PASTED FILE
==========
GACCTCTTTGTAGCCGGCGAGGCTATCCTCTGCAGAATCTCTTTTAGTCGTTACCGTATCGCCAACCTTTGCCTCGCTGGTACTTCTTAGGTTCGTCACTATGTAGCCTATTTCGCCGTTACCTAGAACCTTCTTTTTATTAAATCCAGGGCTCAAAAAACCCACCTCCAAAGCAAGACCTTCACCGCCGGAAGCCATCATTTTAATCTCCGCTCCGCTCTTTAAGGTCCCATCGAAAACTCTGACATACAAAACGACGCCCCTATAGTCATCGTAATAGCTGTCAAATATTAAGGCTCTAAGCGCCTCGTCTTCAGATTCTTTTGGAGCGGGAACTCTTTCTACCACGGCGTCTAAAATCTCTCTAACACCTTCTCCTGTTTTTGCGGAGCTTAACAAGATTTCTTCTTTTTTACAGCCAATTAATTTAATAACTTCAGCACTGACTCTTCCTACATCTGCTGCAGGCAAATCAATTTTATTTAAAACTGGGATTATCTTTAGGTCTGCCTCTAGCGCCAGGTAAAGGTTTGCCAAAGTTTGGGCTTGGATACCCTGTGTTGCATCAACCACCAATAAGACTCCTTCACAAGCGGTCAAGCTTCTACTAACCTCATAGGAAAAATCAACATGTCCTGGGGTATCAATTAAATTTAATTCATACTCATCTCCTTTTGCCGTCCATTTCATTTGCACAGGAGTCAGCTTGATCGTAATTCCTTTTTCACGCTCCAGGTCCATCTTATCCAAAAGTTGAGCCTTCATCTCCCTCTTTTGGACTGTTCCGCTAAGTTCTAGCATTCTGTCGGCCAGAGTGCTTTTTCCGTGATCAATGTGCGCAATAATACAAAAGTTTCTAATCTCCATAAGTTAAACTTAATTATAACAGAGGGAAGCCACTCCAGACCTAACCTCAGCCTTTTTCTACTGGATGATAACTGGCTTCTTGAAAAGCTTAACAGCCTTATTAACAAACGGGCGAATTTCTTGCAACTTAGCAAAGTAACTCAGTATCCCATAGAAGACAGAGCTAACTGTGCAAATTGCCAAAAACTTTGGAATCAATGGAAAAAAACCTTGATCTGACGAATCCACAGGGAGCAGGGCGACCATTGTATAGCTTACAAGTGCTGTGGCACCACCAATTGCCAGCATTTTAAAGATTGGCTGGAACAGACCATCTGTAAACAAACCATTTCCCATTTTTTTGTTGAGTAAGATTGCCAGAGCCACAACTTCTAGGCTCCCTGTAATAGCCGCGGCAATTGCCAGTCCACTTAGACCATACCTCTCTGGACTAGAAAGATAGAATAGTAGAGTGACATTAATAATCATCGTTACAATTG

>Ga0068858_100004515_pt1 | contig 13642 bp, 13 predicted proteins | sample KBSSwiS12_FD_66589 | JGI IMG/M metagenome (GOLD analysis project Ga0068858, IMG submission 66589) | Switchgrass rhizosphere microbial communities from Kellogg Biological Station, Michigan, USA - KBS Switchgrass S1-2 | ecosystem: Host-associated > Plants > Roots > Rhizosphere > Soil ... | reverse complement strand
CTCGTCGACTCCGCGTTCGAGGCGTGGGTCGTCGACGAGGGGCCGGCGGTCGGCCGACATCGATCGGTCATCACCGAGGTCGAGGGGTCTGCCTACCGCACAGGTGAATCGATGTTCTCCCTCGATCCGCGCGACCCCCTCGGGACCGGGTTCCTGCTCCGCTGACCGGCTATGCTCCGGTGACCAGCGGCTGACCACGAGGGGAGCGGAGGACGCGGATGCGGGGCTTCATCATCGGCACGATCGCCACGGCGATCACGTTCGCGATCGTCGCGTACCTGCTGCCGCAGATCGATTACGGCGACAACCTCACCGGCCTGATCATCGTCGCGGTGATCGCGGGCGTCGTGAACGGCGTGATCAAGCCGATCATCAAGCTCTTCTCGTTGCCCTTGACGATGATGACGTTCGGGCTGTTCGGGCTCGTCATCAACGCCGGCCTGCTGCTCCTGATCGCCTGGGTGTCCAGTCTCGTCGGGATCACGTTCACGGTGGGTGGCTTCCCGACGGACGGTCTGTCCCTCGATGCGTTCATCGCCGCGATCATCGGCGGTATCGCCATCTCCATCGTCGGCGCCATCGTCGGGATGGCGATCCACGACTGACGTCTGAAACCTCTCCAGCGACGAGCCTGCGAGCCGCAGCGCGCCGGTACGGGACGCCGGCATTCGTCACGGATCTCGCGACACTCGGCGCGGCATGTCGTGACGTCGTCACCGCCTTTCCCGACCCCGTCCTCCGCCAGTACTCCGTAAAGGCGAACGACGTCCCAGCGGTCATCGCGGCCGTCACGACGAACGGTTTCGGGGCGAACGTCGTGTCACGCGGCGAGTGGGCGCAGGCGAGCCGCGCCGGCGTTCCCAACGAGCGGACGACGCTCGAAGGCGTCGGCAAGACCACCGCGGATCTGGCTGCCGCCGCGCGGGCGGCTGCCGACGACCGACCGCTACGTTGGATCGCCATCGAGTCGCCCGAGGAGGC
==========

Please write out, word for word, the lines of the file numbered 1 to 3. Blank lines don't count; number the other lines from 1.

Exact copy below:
GACCTCTTTGTAGCCGGCGAGGCTATCCTCTGCAGAATCTCTTTTAGTCGTTACCGTATCGCCAACCTTTGCCTCGCTGGTACTTCTTAGGTTCGTCACTATGTAGCCTATTTCGCCGTTACCTAGAACCTTCTTTTTATTAAATCCAGGGCTCAAAAAACCCACCTCCAAAGCAAGACCTTCACCGCCGGAAGCCATCATTTTAATCTCCGCTCCGCTCTTTAAGGTCCCATCGAAAACTCTGACATACAAAACGACGCCCCTATAGTCATCGTAATAGCTGTCAAATATTAAGGCTCTAAGCGCCTCGTCTTCAGATTCTTTTGGAGCGGGAACTCTTTCTACCACGGCGTCTAAAATCTCTCTAACACCTTCTCCTGTTTTTGCGGAGCTTAACAAGATTTCTTCTTTTTTACAGCCAATTAATTTAATAACTTCAGCACTGACTCTTCCTACATCTGCTGCAGGCAAATCAATTTTATTTAAAACTGGGATTATCTTTAGGTCTGCCTCTAGCGCCAGGTAAAGGTTTGCCAAAGTTTGGGCTTGGATACCCTGTGTTGCATCAACCACCAATAAGACTCCTTCACAAGCGGTCAAGCTTCTACTAACCTCATAGGAAAAATCAACATGTCCTGGGGTATCAATTAAATTTAATTCATACTCATCTCCTTTTGCCGTCCATTTCATTTGCACAGGAGTCAGCTTGATCGTAATTCCTTTTTCACGCTCCAGGTCCATCTTATCCAAAAGTTGAGCCTTCATCTCCCTCTTTTGGACTGTTCCGCTAAGTTCTAGCATTCTGTCGGCCAGAGTGCTTTTTCCGTGATCAATGTGCGCAATAATACAAAAGTTTCTAATCTCCATAAGTTAAACTTAATTATAACAGAGGGAAGCCACTCCAGACCTAACCTCAGCCTTTTTCTACTGGATGATAACTGGCTTCTTGAAAAGCTTAACAGCCTTATTAACAAACGGGCGAATTTCTTGCAACTTAGCAAAGTAACTCAGTATCCCATAGAAGACAGAGCTAACTGTGCAAATTGCCAAAAACTTTGGAATCAATGGAAAAAAACCTTGATCTGACGAATCCACAGGGAGCAGGGCGACCATTGTATAGCTTACAAGTGCTGTGGCACCACCAATTGCCAGCATTTTAAAGATTGGCTGGAACAGACCATCTGTAAACAAACCATTTCCCATTTTTTTGTTGAGTAAGATTGCCAGAGCCACAACTTCTAGGCTCCCTGTAATAGCCGCGGCAATTGCCAGTCCACTTAGACCATACCTCTCTGGACTAGAAAGATAGAATAGTAGAGTGACATTAATAATCATCGTTACAATTG

>Ga0068858_100004515_pt1 | contig 13642 bp, 13 predicted proteins | sample KBSSwiS12_FD_66589 | JGI IMG/M metagenome (GOLD analysis project Ga0068858, IMG submission 66589) | Switchgrass rhizosphere microbial communities from Kellogg Biological Station, Michigan, USA - KBS Switchgrass S1-2 | ecosystem: Host-associated > Plants > Roots > Rhizosphere > Soil ... | reverse complement strand
CTCGTCGACTCCGCGTTCGAGGCGTGGGTCGTCGACGAGGGGCCGGCGGTCGGCCGACATCGATCGGTCATCACCGAGGTCGAGGGGTCTGCCTACCGCACAGGTGAATCGATGTTCTCCCTCGATCCGCGCGACCCCCTCGGGACCGGGTTCCTGCTCCGCTGACCGGCTATGCTCCGGTGACCAGCGGCTGACCACGAGGGGAGCGGAGGACGCGGATGCGGGGCTTCATCATCGGCACGATCGCCACGGCGATCACGTTCGCGATCGTCGCGTACCTGCTGCCGCAGATCGATTACGGCGACAACCTCACCGGCCTGATCATCGTCGCGGTGATCGCGGGCGTCGTGAACGGCGTGATCAAGCCGATCATCAAGCTCTTCTCGTTGCCCTTGACGATGATGACGTTCGGGCTGTTCGGGCTCGTCATCAACGCCGGCCTGCTGCTCCTGATCGCCTGGGTGTCCAGTCTCGTCGGGATCACGTTCACGGTGGGTGGCTTCCCGACGGACGGTCTGTCCCTCGATGCGTTCATCGCCGCGATCATCGGCGGTATCGCCATCTCCATCGTCGGCGCCATCGTCGGGATGGCGATCCACGACTGACGTCTGAAACCTCTCCAGCGACGAGCCTGCGAGCCGCAGCGCGCCGGTACGGGACGCCGGCATTCGTCACGGATCTCGCGACACTCGGCGCGGCATGTCGTGACGTCGTCACCGCCTTTCCCGACCCCGTCCTCCGCCAGTACTCCGTAAAGGCGAACGACGTCCCAGCGGTCATCGCGGCCGTCACGACGAACGGTTTCGGGGCGAACGTCGTGTCACGCGGCGAGTGGGCGCAGGCGAGCCGCGCCGGCGTTCCCAACGAGCGGACGACGCTCGAAGGCGTCGGCAAGACCACCGCGGATCTGGCTGCCGCCGCGCGGGCGGCTGCCGACGACCGACCGCTACGTTGGATCGCCATCGAGTCGCCCGAGGAGGC